At Sony, I spoke with Simon Benson and Ian Bickerstaff, both of whom are presenting sessions specifically about stereo 3D. Sony is clearly very enthusiastic and positive about 3D in games, and have an excellent set of products and technologies for delivering it. Their first party games are now being outnumbered by third party development in supporting 3D which is really encouraging. Recent very high profile games like Uncharted 3 have done an outstanding job with 3D and really showcase how good it can look and how effective it can be at furthering the gameplay. The developer support Sony provides to developers is extensive, and it sounds like more and more projects are using 3D as something the developers are seeing as a key feature.
The Playstation 3D Display was running a demo of the SimulView mode which is a novel feature that some games are starting to utilize as well to let two players each have a full resolution view rather than split screen multiplayer. It is cool, but it is a feature currently only supported by this one display and might be hard to convince third party developers to put in the effort to support it. Simon is quick to point out that the technical requirements for stereoscopic 3D and SimulView on the PS3 are very similar and doing both is really not much more challenging than just one so for the consumers that do have the display its a nice bonus.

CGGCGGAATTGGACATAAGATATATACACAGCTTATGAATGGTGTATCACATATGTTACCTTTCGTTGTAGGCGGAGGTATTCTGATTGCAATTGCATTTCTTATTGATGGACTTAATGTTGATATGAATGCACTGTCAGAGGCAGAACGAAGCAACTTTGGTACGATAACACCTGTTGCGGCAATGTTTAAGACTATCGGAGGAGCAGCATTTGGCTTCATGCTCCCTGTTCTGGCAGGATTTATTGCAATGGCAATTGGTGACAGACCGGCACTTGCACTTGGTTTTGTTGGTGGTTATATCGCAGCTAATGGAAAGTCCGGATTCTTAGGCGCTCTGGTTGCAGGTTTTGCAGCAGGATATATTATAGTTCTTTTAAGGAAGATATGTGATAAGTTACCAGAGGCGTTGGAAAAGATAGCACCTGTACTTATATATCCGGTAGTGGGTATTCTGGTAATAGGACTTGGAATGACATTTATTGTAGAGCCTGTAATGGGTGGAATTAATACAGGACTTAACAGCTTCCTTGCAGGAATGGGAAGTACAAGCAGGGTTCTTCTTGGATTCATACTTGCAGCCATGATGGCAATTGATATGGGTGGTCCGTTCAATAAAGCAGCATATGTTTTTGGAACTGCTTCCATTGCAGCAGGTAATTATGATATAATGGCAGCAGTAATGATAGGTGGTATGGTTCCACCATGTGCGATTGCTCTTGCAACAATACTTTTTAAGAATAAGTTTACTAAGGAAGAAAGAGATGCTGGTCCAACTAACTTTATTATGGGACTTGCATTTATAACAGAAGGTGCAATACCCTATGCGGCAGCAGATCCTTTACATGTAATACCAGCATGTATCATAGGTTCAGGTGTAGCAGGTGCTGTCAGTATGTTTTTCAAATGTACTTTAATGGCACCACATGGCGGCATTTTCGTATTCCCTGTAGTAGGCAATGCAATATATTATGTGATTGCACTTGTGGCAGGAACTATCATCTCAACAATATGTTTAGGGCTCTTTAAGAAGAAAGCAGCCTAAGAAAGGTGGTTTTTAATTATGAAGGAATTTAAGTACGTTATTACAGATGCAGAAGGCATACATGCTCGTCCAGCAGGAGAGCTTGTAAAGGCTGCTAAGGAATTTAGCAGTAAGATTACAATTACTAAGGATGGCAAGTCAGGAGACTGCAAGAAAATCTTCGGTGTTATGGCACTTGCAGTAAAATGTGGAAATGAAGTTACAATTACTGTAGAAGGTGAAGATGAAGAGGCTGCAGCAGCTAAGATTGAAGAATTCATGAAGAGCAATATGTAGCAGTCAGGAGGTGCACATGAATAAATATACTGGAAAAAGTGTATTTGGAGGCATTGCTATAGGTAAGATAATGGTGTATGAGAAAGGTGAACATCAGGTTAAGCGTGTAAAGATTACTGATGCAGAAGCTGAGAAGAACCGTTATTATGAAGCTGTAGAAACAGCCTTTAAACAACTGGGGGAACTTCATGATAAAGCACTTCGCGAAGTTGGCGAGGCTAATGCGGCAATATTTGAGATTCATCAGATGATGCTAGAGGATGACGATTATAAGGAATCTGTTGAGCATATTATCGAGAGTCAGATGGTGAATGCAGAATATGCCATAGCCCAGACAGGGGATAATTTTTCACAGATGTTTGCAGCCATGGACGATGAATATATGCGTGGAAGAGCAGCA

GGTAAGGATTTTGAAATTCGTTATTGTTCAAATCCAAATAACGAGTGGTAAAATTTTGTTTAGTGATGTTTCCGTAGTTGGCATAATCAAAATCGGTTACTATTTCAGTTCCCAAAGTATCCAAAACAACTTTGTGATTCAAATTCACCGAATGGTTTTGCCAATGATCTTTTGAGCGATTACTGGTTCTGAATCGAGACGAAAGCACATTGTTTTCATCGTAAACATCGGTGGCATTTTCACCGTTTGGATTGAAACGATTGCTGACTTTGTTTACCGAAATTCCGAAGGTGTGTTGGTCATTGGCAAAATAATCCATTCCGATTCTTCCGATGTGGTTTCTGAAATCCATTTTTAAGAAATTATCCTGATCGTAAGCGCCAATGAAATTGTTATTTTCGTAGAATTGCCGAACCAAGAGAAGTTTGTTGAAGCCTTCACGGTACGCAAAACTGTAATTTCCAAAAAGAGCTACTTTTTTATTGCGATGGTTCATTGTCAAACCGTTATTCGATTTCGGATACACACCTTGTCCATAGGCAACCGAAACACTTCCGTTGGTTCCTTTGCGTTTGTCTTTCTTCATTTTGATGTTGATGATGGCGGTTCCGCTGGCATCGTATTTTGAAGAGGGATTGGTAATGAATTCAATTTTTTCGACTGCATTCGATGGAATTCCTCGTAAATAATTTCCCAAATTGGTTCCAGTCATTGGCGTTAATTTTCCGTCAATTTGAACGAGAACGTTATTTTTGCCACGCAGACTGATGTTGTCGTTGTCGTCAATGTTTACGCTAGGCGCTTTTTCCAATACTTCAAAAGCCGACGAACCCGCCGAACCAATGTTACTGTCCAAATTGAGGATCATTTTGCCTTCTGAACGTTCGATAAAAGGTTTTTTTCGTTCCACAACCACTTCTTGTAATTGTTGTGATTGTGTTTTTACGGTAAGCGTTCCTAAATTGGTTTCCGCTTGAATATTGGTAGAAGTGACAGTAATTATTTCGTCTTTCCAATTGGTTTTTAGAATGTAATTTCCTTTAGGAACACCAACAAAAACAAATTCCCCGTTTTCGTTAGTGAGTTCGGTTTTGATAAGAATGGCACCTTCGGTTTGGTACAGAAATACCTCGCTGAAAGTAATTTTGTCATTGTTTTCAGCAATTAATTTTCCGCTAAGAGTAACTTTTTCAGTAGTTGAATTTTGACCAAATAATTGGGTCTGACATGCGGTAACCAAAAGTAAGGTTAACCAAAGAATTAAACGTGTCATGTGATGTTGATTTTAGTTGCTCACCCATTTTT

Stereoscopic Rendering and Design for Consoles
In the first part of the presentation Faheem went over the basics of stereography. He explained how depth perception works, how various 3D displays function, and the general processes for producing stereoscopic 3D content. He covered the difference between fully rendered viewports, depth buffer, and hybrid approaches which are currently being used. The overview was detailed, but not too technical and not specifically focused on the PS3 in terms of any particular implementation.
Simon then went over mini postmortems of recent first party development efforts with stereo 3D. The games he talked about were: Uncharted 3, Ratchet and Clank All 4 One, the God of War collection and Resistance 3. The games themselves were very different with a wide range of genres, production goals and technical approaches to implementing stereo 3D. The results were positive across the board and it generally involved a surprisingly small portion of the development budget spent on 3D.